PC Air makes its debut trip with with transsexual cabin crew
Thai "Ladyboy" airline takes to the skies
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Jan 05, 2012
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PC Air hired four of "Ladyboy" flight attendants, some of whom were among the crew when the airline made its debut trip between Bangkok and the southern city of Surat Thani last month.
The start-up airline decided to set itself apart from its competitors by hiring "katoeys" – as transsexuals are know in Thailand – when it received more than 100 applicants from "ladyboys" for the jobs.
Thailand has one of the world's largest populations of "ladyboys" and Thai doctors are pioneers in gender reassignment because of the high demand from men wishing to become women in the country.
"Ladyboys" are widely accepted in socially conservative though tolerant Thailand, often working in the cosmetics shops and health stores.
Some only chose to dress and make-up as women rather than having a sex change operation that can be fraught with complications.
But the four "ladyboy" hostesses hired by PC Air in February – along with 19 male and seven male cabin crew – have all had sex change operations.
PC Air's chairman, Peter Chan, said he wanted to expand the opportunities open to "katoeys", but also believed they would be a boon to his airline because of they are service-minded.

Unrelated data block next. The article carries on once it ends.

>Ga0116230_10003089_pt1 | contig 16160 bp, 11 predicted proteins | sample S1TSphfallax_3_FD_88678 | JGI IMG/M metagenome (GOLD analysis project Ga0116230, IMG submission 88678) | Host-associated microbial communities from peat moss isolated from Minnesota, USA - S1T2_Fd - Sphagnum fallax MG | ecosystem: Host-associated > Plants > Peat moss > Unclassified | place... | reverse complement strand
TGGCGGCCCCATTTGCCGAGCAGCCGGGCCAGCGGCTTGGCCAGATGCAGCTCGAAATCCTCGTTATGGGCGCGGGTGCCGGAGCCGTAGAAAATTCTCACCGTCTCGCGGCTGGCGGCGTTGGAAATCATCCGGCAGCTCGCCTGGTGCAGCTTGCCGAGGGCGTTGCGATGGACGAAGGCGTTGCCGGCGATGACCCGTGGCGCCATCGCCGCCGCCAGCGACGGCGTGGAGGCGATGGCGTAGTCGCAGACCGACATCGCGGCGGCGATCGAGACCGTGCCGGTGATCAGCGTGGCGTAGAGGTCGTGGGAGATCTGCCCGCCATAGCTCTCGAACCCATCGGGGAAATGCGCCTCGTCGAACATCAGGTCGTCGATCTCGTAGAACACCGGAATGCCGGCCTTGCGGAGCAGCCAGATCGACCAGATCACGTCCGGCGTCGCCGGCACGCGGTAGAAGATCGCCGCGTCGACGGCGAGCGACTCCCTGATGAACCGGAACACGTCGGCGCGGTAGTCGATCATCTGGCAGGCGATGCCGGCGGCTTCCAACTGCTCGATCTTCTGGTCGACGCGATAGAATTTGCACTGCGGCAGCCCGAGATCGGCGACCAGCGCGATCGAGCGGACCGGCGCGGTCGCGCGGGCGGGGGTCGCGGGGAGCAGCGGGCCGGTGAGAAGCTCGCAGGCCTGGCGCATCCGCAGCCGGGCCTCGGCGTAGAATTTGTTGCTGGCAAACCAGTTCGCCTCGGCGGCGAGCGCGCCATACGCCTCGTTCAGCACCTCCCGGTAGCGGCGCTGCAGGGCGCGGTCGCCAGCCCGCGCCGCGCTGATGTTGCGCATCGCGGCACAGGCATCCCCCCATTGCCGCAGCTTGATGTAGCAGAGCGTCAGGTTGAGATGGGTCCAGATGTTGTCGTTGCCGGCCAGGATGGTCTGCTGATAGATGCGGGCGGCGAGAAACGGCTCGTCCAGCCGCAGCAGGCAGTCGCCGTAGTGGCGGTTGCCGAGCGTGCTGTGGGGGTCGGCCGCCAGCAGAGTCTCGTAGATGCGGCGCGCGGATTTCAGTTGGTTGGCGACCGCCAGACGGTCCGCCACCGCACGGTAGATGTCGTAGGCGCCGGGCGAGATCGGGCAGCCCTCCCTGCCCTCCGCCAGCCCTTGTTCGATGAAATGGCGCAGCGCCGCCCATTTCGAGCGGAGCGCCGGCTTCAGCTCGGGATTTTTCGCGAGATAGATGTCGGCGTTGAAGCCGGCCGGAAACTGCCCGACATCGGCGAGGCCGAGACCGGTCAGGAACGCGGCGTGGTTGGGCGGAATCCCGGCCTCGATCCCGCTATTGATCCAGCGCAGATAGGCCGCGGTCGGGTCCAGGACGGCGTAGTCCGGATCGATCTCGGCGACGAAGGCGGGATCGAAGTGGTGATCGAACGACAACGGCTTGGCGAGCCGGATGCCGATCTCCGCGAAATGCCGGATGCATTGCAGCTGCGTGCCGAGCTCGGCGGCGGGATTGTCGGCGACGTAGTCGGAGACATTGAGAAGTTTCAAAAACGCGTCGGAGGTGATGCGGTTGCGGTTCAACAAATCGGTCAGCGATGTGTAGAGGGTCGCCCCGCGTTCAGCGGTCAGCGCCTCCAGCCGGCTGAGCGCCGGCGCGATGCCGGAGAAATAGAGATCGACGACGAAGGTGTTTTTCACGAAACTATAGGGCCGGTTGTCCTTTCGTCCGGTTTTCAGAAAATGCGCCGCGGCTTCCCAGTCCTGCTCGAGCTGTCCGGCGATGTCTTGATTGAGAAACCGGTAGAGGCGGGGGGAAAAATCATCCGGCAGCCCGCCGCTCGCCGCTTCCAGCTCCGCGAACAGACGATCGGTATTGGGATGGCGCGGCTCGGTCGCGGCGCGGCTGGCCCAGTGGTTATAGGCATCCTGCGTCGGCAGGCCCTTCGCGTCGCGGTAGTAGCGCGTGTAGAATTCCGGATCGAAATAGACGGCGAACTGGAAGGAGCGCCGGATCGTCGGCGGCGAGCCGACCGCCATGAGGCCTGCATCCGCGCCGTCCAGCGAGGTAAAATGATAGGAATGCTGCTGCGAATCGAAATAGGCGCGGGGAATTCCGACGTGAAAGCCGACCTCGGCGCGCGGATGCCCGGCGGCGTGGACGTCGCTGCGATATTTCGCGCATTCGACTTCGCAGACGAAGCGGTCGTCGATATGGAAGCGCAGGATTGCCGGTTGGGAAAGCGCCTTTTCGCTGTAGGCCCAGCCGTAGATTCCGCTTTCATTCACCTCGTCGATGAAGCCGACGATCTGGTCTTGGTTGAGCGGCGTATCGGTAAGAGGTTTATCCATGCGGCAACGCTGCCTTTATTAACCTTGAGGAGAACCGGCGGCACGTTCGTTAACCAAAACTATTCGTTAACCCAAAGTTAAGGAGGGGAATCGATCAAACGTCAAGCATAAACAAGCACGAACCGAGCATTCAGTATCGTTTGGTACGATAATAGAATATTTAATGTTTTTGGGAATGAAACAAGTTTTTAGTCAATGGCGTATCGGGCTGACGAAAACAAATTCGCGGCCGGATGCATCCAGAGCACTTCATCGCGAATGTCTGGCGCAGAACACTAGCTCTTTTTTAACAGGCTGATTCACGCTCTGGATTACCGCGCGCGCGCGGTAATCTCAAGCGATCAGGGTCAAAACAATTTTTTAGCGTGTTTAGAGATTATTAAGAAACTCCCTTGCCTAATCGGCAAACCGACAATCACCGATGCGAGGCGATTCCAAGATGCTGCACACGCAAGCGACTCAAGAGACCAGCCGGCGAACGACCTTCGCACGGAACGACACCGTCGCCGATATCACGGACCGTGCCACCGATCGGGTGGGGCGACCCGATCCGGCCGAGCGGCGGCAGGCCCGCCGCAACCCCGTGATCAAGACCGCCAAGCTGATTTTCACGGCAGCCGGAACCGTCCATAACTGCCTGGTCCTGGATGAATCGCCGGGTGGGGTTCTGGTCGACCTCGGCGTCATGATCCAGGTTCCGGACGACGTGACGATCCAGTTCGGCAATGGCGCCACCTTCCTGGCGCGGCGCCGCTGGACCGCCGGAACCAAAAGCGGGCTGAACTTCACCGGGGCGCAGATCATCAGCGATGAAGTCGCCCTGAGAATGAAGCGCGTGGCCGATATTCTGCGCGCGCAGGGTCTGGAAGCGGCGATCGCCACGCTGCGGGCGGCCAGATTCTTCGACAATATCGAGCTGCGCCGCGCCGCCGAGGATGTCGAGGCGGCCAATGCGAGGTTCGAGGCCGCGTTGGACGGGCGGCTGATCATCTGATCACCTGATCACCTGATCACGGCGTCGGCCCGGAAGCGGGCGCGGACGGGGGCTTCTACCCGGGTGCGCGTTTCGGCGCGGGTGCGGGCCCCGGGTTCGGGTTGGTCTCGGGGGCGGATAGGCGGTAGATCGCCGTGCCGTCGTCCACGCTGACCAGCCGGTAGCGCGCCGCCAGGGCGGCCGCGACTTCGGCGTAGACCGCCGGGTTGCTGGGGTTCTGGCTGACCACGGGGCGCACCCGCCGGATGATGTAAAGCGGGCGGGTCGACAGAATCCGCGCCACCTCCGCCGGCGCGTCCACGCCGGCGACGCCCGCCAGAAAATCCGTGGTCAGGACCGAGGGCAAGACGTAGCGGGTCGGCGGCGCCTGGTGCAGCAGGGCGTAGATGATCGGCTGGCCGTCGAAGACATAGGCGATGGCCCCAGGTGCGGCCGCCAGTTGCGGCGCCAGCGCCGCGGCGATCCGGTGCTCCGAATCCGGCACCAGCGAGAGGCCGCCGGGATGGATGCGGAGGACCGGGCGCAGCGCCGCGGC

The "ladyboy" flight attendants were picked on the basis that they moved like women and spoke with feminine voices. They have undergone training in airline security and safety, make-up and flight service.
Chayathisa Nakmai, who made her inaugural flight from Bangkok to Vientiane in neighbouring Laos on Christmas Eve, said it had been her lifelong ambition to become an air hostess.
"It's always been my dream since I was little to work as a flight attendant," she said. "I feel glad and proud. My parents are proud of me too. It's more difficult for transgender people to be flight attendants because it's the first chance we've had to do this job." The "ladyboy" stewardesses wear special gold-coloured "third sex" name tags to distinguish them, but few on the flight to Vientiane were able to tell them apart from the female crew.
"I still don't know who is a 'ladyboy'," said Anut Pruksuwat. "I think they're all very friendly. They provide great service to the passengers."